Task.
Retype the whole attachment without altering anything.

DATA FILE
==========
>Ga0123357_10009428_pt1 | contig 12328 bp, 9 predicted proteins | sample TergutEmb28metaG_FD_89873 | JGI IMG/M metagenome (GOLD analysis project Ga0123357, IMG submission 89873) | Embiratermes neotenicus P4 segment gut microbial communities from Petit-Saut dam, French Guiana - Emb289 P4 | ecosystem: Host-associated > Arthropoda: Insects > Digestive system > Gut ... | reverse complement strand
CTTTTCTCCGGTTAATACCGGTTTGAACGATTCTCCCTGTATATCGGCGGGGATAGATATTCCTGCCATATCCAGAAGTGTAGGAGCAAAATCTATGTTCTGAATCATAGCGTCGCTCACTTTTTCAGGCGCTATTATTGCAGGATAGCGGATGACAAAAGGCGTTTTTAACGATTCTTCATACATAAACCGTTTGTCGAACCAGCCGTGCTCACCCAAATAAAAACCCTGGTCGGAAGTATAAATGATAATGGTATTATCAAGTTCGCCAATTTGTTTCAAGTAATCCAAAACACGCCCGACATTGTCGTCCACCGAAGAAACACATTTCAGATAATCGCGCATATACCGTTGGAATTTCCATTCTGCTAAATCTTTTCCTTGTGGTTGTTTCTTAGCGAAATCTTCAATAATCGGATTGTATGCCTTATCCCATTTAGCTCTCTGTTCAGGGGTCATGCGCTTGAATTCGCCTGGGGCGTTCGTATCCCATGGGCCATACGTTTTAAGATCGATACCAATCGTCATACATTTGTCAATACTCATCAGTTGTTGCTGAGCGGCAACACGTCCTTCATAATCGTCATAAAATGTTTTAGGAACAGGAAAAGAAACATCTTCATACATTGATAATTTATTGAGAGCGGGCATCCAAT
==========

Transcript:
>Ga0123357_10009428_pt1 | contig 12328 bp, 9 predicted proteins | sample TergutEmb28metaG_FD_89873 | JGI IMG/M metagenome (GOLD analysis project Ga0123357, IMG submission 89873) | Embiratermes neotenicus P4 segment gut microbial communities from Petit-Saut dam, French Guiana - Emb289 P4 | ecosystem: Host-associated > Arthropoda: Insects > Digestive system > Gut ... | reverse complement strand
CTTTTCTCCGGTTAATACCGGTTTGAACGATTCTCCCTGTATATCGGCGGGGATAGATATTCCTGCCATATCCAGAAGTGTAGGAGCAAAATCTATGTTCTGAATCATAGCGTCGCTCACTTTTTCAGGCGCTATTATTGCAGGATAGCGGATGACAAAAGGCGTTTTTAACGATTCTTCATACATAAACCGTTTGTCGAACCAGCCGTGCTCACCCAAATAAAAACCCTGGTCGGAAGTATAAATGATAATGGTATTATCAAGTTCGCCAATTTGTTTCAAGTAATCCAAAACACGCCCGACATTGTCGTCCACCGAAGAAACACATTTCAGATAATCGCGCATATACCGTTGGAATTTCCATTCTGCTAAATCTTTTCCTTGTGGTTGTTTCTTAGCGAAATCTTCAATAATCGGATTGTATGCCTTATCCCATTTAGCTCTCTGTTCAGGGGTCATGCGCTTGAATTCGCCTGGGGCGTTCGTATCCCATGGGCCATACGTTTTAAGATCGATACCAATCGTCATACATTTGTCAATACTCATCAGTTGTTGCTGAGCGGCAACACGTCCTTCATAATCGTCATAAAATGTTTTAGGAACAGGAAAAGAAACATCTTCATACATTGATAATTTATTGAGAGCGGGCATCCAAT